The Marketplace Report: U.S. Aid to Africa

President Bush has announced the U.S. will provide a $1.7 billion aid package to Africa in advance of next week's G-8 summit in Scotland. Madeleine Brand talks with John Dimsdale Marketplace about aid to Africa, and other issues likely to be raised at the gathering of the world's economic leaders.

Copyright © 2005 NPR. For personal, noncommercial use only. See Terms of Use. For other uses, prior permission required.

MADELEINE BRAND, host:

Back now with DAY TO DAY. I'm Madeleine Brand.

Leaders of the world's major industrialized nations will meet next week in Scotland for the G8 Summit. A major item on the agenda is aid to Africa. The host of the meeting, Britain's Prime Minister Tony Blair, wants rich countries to commit to doubling the amount of aid for food, medicine and development to Africa by 2010. Joining us is "Marketplace's" John Dimsdale in Washington.

And, John, is the US meeting those ambitious goals?

JOHN DIMSDALE ("Marketplace"): Well, the Bush administration claims it is, saying the US has already tripled aid to Africa and is committed to double it again in the next five years. But there are critics who question whether the actual spending is matching the rhetoric. The White House has been making several announcements in the lead-up to the G8 meeting. President Bush gave a speech yesterday announcing $1.7 billion in new programs in Africa to fight malaria, improve education, reduce violence against women.

A few weeks back, during Tony Blair's visit to the White House, the president committed an additional 674 million in food aid. Plus, the US will participate in an international agreement to cancel $40 billion poor countries owe to international aid organizations like the World Bank.

BRAND: And I understand there's some questions being raised about how much aid is actually reaching people in Africa.

DIMSDALE: Yeah. We should go back three years to when the president announced a $10 billion aid program for poor countries called the Millennium Challenge Account. The administration claims the program has increased assistance to Africa, but there are development advocates along with some leaders of African nations who say the money hasn't been forthcoming. For example, Ann-Louise Colgan with Africa Action says neither the president nor Congress are living up to their commitments.

Ms. ANN-LOUISE COLGAN (Africa Action): And what we have seen in each subsequent year is that the president's request has been less than what he had initially promised, and that Congress has appropriated still less than what the president had requested. So where we stand right now, the Millennium Challenge Account has received less than half of what the president had promised it would receive, and hardly any money has been dispersed so far.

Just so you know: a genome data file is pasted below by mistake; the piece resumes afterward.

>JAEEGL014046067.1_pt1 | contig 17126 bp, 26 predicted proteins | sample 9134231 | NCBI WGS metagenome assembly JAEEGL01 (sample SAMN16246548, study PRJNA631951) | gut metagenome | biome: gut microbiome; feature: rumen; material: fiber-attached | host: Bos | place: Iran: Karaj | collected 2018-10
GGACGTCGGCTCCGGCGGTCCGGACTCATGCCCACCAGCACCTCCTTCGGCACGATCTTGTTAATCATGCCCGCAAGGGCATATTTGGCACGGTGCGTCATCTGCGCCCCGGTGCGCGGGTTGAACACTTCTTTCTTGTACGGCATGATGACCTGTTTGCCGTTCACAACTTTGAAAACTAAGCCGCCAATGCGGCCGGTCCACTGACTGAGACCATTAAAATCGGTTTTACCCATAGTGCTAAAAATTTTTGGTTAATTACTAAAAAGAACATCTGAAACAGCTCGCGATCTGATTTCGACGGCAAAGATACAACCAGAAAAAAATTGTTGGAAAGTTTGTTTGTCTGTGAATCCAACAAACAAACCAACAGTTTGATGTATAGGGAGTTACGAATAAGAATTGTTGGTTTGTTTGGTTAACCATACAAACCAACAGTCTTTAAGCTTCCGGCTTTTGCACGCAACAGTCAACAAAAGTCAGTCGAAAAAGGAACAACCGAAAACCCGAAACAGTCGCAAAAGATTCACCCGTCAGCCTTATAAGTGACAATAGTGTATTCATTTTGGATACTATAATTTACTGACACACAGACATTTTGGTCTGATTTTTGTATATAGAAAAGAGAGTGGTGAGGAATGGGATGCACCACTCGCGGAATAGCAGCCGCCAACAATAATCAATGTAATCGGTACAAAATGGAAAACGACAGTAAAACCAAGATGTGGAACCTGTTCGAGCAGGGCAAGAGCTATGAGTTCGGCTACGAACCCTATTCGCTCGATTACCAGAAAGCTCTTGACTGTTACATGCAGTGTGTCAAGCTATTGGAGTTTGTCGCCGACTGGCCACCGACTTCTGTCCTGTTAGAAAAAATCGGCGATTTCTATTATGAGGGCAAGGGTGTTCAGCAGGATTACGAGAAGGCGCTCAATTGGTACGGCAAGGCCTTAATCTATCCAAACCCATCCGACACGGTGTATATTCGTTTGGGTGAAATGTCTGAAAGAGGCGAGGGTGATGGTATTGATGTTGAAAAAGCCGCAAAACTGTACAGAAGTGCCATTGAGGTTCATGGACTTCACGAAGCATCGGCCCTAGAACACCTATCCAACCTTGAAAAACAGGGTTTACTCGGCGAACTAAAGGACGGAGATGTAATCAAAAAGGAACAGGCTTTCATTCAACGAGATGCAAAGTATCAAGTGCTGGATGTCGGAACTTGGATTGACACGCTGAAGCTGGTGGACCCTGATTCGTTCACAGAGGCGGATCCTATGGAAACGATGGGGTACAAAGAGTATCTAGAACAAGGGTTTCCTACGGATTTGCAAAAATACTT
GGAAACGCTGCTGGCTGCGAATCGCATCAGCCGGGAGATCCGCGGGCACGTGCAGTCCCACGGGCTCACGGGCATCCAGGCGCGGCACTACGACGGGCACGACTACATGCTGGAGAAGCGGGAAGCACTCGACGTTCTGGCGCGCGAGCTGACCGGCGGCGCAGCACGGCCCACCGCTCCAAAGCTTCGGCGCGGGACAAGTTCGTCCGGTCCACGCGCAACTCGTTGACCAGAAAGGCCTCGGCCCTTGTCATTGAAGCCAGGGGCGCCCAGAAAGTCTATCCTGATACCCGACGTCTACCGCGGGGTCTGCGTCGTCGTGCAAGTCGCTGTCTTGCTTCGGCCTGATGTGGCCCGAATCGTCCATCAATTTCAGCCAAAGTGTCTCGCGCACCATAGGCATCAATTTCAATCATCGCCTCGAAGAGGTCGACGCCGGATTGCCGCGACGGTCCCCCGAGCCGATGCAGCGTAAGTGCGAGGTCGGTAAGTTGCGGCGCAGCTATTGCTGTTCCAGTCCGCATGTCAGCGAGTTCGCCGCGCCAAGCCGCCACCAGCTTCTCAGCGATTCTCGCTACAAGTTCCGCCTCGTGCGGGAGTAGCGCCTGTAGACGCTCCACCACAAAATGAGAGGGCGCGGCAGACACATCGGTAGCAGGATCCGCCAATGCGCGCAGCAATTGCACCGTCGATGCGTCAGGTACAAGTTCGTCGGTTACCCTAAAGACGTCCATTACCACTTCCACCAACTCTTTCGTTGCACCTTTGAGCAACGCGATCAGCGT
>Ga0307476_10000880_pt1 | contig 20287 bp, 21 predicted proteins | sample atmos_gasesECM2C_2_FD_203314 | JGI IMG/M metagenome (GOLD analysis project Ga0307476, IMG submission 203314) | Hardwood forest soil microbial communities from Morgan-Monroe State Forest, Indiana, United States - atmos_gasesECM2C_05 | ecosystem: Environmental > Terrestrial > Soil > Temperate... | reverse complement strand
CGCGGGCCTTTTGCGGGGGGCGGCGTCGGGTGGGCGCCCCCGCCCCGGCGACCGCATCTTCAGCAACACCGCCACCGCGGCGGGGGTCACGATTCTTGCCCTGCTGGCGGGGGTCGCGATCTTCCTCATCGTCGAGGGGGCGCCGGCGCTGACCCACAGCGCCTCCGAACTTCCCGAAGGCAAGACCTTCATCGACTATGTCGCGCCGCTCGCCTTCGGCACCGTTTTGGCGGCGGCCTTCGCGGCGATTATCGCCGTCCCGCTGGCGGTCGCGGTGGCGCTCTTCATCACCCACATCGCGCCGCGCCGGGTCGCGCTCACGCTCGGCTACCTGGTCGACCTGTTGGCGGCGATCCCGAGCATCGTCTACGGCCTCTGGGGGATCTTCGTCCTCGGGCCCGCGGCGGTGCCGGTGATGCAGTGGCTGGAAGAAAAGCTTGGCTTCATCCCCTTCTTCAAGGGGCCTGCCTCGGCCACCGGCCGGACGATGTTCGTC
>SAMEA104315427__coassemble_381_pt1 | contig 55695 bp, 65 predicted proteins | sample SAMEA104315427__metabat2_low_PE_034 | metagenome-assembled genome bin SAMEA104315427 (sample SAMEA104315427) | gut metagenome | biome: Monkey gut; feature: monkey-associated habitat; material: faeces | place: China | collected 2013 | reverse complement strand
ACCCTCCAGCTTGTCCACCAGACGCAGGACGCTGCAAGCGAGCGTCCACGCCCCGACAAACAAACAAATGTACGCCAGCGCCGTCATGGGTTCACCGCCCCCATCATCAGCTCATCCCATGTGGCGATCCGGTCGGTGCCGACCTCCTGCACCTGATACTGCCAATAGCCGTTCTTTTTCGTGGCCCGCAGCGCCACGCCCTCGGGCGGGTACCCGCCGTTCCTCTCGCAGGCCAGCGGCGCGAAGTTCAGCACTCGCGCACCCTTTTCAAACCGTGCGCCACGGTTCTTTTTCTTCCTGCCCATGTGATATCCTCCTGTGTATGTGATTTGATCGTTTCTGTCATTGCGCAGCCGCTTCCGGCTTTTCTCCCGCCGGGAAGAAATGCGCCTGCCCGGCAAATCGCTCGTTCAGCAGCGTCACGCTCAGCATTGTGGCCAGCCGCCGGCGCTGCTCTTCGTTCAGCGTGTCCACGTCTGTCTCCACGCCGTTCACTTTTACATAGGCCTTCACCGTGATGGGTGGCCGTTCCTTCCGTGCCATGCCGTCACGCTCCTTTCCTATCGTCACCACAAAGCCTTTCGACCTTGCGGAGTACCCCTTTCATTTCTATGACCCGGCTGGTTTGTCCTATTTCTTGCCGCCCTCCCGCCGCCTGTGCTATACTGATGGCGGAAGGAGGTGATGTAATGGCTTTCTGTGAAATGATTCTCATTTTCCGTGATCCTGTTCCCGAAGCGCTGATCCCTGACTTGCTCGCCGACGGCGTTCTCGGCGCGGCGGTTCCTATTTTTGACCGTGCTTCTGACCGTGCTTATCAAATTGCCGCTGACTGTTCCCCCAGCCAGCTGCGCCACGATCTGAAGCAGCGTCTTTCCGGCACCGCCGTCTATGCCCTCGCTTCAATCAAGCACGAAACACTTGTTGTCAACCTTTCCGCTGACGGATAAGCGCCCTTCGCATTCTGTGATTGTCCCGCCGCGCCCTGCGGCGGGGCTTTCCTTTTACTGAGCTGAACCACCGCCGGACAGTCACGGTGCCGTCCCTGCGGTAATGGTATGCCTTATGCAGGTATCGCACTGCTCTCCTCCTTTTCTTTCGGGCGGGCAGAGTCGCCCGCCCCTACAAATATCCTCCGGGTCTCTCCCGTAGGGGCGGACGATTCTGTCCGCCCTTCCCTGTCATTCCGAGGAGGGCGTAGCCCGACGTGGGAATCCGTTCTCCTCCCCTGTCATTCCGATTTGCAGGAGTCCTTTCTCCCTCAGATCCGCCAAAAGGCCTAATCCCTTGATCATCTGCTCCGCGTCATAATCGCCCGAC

BRAND: And, John, what's the response from the Bush administration?

DIMSDALE: They acknowledge that there has been a slow start. They've had some difficulties hiring staff, setting up these assistance programs with accounting checks to make sure that the money gets to needy people and doesn't end up in the pockets of corrupt officials and criminals in Africa. The administration says it now spends $4.3 billion for African aid, and they'll double that in five years.

But the budget debate going on now in Congress illustrates the problem. The White request for $3 billion for the Millennium Challenge Account is on the chopping block. House appropriators are looking at approving only $1 3/4 billion for next year. So there's kind of a circular debate going on over the Africa assistance.

Later today on "Marketplace," we look at how Chinese companies are trying to comply with international labor standards.

BRAND: John Dimsdale of public radio's daily business show "Marketplace." And "Marketplace" is produced by American Public Media.

Thanks a lot, John.

DIMSDALE: Thank you.

Copyright © 2005 NPR. All rights reserved. No quotes from the materials contained herein may be used in any media without attribution to NPR. This transcript is provided for personal, noncommercial use only, pursuant to our Terms of Use. Any other use requires NPR's prior permission. Visit our permissions page for further information.

NPR transcripts are created on a rush deadline by a contractor for NPR, and accuracy and availability may vary. This text may not be in its final form and may be updated or revised in the future. Please be aware that the authoritative record of NPR's programming is the audio.

Comments

 

Please keep your community civil. All comments must follow the NPR.org Community rules and terms of use, and will be moderated prior to posting. NPR reserves the right to use the comments we receive, in whole or in part, and to use the commenter's name and location, in any medium. See also the Terms of Use, Privacy Policy and Community FAQ.